Contrary to the Perrys' assertions, however, the government presented more than just a missing timesheet to support Count 9. The government offered the testimony of Mary McKay, the CPC home health aide assigned to E.J., who testified that she filled out and submitted timesheets when she provided services for E.J. The government also offered the testimony of CPC nurse Deedra Davis-Hussein, who testified that E.J. was mentally ill, sometimes refused care when she did not want to be disturbed, and was capable of refusing care for a week. Indeed, the evidence showed that CPC sometimes went days or even a full week without providing any care to E.J. For example, CPC did not bill DMAS for any personal care hours for E.J. for the week of October 18-25, 2010. Viewed in the light most favorable to the government, a reasonable juror could credit this evidence and conclude that the reason no timesheet existed for the week of January 3-9, 2011, was because CPC did not provide any personal care services to E.J. that week. Although the Perrys speculate that the timesheet could have been misplaced or destroyed,4 these possibilities do not undermine the evidence supporting the jury's verdict. As the district court noted, the government was not required to provide direct evidence that CPC employees did not work the hours in question, or to rule out every innocent explanation for the missing timesheet. Instead, “circumstantial evidence is treated no differently than direct evidence, and may be sufficient to support a guilty verdict even though it does not exclude every reasonable hypothesis consistent with innocence.” United States v. Jackson, 863 F.2d 1168, 1173 (4th Cir. 1989). The Perrys' challenge to Count 9 is therefore rejected.
The Perrys also raise several challenges to their convictions on the counts involving respite care fraud. Counts 1, 2-5, and 10–13 involved CPC's billing for, among other things, respite care services. At trial, the government argued that the relevant respite care bills amounted to fraud because the company billed for respite care hours that no employee worked or, alternatively, for hours that employees worked on their own initiative without providing any benefit to the patient's primary caregiver.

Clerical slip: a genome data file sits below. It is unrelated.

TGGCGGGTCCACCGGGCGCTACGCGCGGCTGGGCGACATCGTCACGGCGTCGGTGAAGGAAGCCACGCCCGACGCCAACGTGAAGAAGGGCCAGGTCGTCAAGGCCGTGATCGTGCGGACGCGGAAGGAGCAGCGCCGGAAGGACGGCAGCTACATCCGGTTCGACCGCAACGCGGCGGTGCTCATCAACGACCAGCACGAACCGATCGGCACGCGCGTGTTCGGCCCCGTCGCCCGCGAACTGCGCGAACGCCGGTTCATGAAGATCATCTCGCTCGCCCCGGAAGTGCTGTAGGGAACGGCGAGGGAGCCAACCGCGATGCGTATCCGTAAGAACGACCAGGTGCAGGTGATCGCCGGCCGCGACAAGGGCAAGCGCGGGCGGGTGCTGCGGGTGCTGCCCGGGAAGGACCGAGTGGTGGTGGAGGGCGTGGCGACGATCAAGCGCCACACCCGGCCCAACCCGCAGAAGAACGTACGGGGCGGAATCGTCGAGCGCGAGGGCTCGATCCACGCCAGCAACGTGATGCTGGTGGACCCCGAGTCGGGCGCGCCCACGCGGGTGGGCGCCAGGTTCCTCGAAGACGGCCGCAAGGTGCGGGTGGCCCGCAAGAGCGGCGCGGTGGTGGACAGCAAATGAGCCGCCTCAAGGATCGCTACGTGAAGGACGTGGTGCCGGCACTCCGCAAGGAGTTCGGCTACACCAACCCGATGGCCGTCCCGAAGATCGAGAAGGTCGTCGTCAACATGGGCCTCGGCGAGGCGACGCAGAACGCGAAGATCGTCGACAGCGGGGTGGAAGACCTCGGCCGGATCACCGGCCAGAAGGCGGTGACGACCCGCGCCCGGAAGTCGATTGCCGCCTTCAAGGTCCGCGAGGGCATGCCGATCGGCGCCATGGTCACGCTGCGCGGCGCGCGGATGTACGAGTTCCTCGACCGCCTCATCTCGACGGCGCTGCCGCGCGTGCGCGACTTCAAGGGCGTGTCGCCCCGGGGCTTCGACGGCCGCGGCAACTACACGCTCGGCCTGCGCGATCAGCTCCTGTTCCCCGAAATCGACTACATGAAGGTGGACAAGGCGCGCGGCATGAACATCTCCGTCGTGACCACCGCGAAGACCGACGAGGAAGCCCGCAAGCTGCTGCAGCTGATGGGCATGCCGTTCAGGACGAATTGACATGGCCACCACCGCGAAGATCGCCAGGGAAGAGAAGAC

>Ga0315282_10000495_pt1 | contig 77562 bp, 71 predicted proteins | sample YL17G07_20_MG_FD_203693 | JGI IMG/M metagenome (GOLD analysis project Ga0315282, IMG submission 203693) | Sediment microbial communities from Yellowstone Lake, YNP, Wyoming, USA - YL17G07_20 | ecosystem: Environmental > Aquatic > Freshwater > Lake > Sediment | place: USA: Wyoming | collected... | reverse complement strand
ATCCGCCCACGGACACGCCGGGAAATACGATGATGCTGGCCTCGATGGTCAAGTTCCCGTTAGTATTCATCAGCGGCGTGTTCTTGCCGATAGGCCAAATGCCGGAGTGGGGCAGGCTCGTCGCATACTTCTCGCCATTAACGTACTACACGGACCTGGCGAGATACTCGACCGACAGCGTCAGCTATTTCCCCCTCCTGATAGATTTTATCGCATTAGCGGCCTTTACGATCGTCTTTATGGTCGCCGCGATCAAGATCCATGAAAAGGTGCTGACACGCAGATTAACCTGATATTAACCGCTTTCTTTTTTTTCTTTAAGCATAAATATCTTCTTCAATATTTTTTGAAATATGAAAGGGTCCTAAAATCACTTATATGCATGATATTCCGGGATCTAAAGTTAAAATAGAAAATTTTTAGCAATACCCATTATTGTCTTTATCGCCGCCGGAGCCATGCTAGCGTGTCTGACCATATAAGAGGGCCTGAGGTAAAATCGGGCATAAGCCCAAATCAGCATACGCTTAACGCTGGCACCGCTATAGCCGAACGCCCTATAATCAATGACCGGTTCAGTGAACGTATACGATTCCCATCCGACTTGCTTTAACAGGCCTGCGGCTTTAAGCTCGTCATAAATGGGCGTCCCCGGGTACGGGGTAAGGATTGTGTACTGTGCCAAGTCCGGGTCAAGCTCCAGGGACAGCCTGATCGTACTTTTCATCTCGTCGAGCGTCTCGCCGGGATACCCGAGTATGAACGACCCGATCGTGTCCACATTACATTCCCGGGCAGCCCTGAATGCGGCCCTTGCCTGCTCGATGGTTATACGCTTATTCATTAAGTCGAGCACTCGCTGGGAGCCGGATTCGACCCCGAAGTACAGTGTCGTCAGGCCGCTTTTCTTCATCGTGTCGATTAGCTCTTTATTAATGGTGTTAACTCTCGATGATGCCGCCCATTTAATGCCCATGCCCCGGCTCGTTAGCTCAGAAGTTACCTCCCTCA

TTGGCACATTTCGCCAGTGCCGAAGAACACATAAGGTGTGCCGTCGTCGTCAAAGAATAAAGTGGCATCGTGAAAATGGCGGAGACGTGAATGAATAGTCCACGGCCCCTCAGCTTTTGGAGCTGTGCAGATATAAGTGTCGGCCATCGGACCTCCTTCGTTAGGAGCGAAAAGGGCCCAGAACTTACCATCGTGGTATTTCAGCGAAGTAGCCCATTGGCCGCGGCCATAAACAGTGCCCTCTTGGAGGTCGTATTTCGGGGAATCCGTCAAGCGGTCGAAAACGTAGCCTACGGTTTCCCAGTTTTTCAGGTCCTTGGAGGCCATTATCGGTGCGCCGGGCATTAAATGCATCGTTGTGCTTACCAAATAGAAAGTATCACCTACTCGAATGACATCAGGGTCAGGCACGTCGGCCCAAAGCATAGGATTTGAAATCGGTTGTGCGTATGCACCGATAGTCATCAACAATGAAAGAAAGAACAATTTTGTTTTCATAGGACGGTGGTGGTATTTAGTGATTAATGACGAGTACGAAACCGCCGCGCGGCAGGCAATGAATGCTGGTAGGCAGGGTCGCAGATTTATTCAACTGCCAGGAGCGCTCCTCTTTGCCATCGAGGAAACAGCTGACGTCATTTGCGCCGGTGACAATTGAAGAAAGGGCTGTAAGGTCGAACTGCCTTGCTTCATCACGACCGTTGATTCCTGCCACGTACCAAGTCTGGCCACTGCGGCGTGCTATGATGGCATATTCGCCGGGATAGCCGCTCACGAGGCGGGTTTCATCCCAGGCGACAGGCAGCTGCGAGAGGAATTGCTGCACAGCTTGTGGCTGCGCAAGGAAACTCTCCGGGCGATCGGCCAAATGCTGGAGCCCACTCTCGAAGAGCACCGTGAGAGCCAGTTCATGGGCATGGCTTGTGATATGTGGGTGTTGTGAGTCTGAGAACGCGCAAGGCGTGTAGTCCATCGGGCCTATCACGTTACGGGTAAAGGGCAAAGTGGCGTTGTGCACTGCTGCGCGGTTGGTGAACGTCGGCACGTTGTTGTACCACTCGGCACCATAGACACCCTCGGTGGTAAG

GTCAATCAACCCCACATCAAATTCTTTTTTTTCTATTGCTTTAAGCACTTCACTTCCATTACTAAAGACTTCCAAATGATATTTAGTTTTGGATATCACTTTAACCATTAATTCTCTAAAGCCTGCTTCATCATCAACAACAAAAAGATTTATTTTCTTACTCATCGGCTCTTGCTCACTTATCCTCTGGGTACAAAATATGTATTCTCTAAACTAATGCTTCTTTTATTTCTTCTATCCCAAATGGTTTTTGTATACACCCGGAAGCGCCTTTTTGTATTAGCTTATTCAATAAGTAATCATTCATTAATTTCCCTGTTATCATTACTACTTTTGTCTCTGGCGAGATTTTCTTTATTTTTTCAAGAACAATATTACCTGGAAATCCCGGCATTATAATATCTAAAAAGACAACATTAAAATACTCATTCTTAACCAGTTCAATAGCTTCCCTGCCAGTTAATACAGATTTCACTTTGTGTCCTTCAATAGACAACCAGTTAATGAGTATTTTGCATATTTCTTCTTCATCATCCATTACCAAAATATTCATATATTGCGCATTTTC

The Perrys first argue that their convictions must be overturned because the government offered false testimony regarding DMAS respite care regulations. “The Supreme Court long ago opined that, ‘a State may not knowingly use false evidence, including false testimony, to obtain a tainted conviction.’ ” United States v. Bartko, 728 F.3d 327, 335 (4th Cir. 2013) (quoting Napue v. Illinois, 360 U.S. 264, 269 (1959)). “This is true regardless of whether the Government solicited testimony it knew or should have known to be false or simply allowed such testimony to pass uncorrected.” United States v. Kelly, 35 F.3d 929, 933 (4th Cir. 1994). When the government offers false evidence that it knows or should know is false, a conviction based on that evidence “must be reversed when ‘there is any reasonable likelihood that the false testimony could have affected the judgment of the jury.’ ” Id. (quoting United States v. Agurs, 427 U.S. 97, 103 (1976)).
Before 2007, primary caregivers were required to live in the home with their Medicaid patients in order to qualify for respite care services. 12 Va. Admin. Code § 30-120-768(B) (2006). DMAS removed this live-in requirement in 2007, before the conduct charged in the indictment. See 12 Va. Admin. Code § 30-120-766(B)(2) (2007). However, the live-in requirement continued to be printed in the Virginia Medicaid Provider Manual until 2011. Two witnesses testified that the regulation may have changed before 2011, and counsel for Mr. Perry cited some of this testimony to the jury during closing arguments. By and large, however, both sides assumed at trial that the live-in requirement remained in effect until 2011 and solicited testimony to this effect. In addition, the government asked various primary caregivers whether they lived in the home with the Medicaid patients. Many of these family members testified that they lived far away from their patients and had never even heard of respite care.
The Perrys claim that testimony about the live-in requirement misled the jury into believing that they committed fraud by billing for respite care hours that CPC employees worked on behalf of primary caregivers who did not live with their Medicaid patients. If the government had presented this theory at trial, then the Perrys might have cause for overturning their convictions. See United States v. Moye, 454 F.3d 390, 400 n.10 (4th Cir. 2006) (discussing the distinction between legally and factually insufficient theories of prosecution). But the government did not present this theory, nor did it so much as mention the live-in requirement during closing arguments. In fact, Mr. Perry himself testified that before 2011, the primary caregiver had to live in the home.